14. Paint a colorful background.
  15. Cut out holiday images from scrap paper.
  16. Temporarily stick the images onto the paper.
  17. Cover with black paint.
  18. Remove masks.
  19. This is particularly stunning with a sentiment in a thick font.  I’m also going to try this with a deer image.
  20. Perfect for dramatic cards or framed as seasonal art.

Without question, there are thousands of possible projects when using up your stash.  These use my watercolors (remember, I have tons) and inexpensive, lightweight watercolor papers.  They are quick, easy techniques anyone can do

And the results are lovely.


Weeky Techniques Challenge: Week 44

Textures is the challenge for the week.  Here are some ideas for adding texture to your work.

  1. Texture paste through a stencil.  This is a quick and easy way to add that little something extra to your art.  Make sure you wash your stencils well because texture paste likes to dry in the little nooks and crannies.
  2. Texture paste applied with a palette knife.
  3. Sponges, toothbrushes, tires from a kids toy- pressed into texture paste.
  4. Embossing powder.  Over a stamped image or doodle with an embossing pen and add over that.
  5. Tissue paper and napkins.  They work over gel medium, wet acrylic paint, gloopy glue.  I like to have a lot of crinkles in mine, so I smush the paper around a bit while the gel medium is wet.
  6. Thread, twine, string.  Again, I normally add to the page with gel medium.
  7. Tape.  Drywall tape, masking tape, even washi tape will work.  I glue it down, then generally go over all of it with gesso.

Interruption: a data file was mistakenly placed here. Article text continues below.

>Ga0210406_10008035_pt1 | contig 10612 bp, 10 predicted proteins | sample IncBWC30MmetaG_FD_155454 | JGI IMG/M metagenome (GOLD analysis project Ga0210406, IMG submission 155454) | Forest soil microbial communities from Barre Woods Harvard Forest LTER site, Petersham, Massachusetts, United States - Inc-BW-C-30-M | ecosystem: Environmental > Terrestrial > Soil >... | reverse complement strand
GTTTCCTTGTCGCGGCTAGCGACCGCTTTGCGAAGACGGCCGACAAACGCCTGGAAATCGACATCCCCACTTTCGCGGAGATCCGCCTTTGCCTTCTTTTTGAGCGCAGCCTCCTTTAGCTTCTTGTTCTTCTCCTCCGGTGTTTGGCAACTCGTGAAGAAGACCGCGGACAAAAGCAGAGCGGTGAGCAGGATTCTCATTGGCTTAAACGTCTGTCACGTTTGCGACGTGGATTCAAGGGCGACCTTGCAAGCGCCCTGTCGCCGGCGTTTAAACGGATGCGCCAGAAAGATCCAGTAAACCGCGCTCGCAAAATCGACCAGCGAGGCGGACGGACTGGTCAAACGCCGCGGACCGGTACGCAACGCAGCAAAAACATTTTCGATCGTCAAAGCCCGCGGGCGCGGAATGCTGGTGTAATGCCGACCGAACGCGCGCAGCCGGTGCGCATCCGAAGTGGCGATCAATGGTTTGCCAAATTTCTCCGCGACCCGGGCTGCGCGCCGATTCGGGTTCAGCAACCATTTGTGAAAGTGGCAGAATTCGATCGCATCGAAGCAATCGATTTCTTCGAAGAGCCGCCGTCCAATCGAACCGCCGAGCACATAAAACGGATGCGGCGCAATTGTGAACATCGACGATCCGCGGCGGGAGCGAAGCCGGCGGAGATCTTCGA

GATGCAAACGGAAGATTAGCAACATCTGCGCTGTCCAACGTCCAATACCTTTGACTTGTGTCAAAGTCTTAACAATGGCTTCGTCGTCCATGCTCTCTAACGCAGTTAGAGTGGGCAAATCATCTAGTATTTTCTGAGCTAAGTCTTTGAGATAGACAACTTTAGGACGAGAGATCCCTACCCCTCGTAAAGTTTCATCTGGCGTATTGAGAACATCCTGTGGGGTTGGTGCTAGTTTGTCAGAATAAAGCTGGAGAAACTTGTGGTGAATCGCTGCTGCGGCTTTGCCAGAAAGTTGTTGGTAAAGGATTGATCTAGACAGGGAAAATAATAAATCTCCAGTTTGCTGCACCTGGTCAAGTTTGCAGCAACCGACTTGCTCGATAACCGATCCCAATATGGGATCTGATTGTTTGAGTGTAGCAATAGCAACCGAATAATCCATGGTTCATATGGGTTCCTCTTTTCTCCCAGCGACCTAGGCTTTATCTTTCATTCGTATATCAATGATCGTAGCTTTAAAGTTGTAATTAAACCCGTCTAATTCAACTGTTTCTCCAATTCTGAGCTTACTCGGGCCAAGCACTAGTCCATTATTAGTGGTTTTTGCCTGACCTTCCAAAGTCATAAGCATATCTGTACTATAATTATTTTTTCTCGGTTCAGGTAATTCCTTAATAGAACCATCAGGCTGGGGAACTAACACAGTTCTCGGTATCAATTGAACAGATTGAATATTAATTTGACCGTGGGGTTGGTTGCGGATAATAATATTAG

8. Lace.  Whether paper or fabric.
  9. Doilies, cloth or paper
  10. Cheesecloth.  I use this one a lot.  I really love the texture.
  11. Chipboard, fun foam and foam core
  12. Add sand, microbeads, coarse salt or glitter to gel medium.
  13. Torn paper.  Let the edges stick up from your substrate
  14. Gel medium mixed with paint-impasto
  15. Rolled paper
  16. Fabric, ribbons, buttons, snaps
  17. Melted wax candle or crayon
  18. Waxed, parchment or deli paper.  Plastic wrap, crumpled wrapping paper, tin foil, clothing tags, paper from a shredder, plastic bags
  19. Fake Flowers, leaves, moss and babysbreath-all can be added and covered with gesso or paint if you want to change the color.
  20. Gears, watch parts, game pieces
  21. Bubble wrap.  Use to add paint to your page or glue it to the page directly
  22. Die cuts
  23. Lines scratched into pages for grasses, hair, branches, etc.  Use a gift card scrapper to add.
  24. Fiber fill or cotton balls
  25. Confetti from a hole punch
  26. Plastic stir sticks or straws
  27. Mesh bag from oranges or produce.  These make great fishing nets and fences too.
  28. Thick gesso, whether through a stencil or added with a palette knife
  29. Twisted wire for branches and trees.
  30. Jewelry findings-these work well for stars in a night sky, as dangling trims from a tag or page, and as details on things like Christmas trees and as jewelry on a portraits ears, neck, or in hair
  31. Zippers sewn onto a page
  32. Hot glue as a design or doodle
  33. Cinnamon mixed into a paste with gloopy glue for rust
  34. Paint applied with a sponge
  35. Cardboard-remove the top layer of paper to reveal the wavy texture underneath

I’ve used every one of these at least once.  Some only a couple times, some to many to count.  Texture adds so much to mixed media art.  Use a couple of these ideas on your next art piece.

Weekly Techniques Challenge: Week 43

Paint pours.  I love ’em!  Here’s how I make mine.  You need:

  1.  Floetrol or pouring medium.
  2. Paints
  3. Distilled water
  4. Silicone
  5. Canvases
  6. Cardboard box lined with plastic
  7. Hand torch
  8. Plastic cups
  9. Gloves
  10. Popsicle stir sticks

I set up my pouring area first.  Mine is in the back storage room.  I lay painters plastic down on the floor and over my table.  I normally pour over a plastic lined cardboard box.  It’s large, but shallow.  I use plastic cups, turned upside down, to hold my canvases up, off the box.  You want the paint to flow off the edges and it needs someplace to drip from the canvas.  I put my gloves, popsicle stir sticks, and the hand torch there too.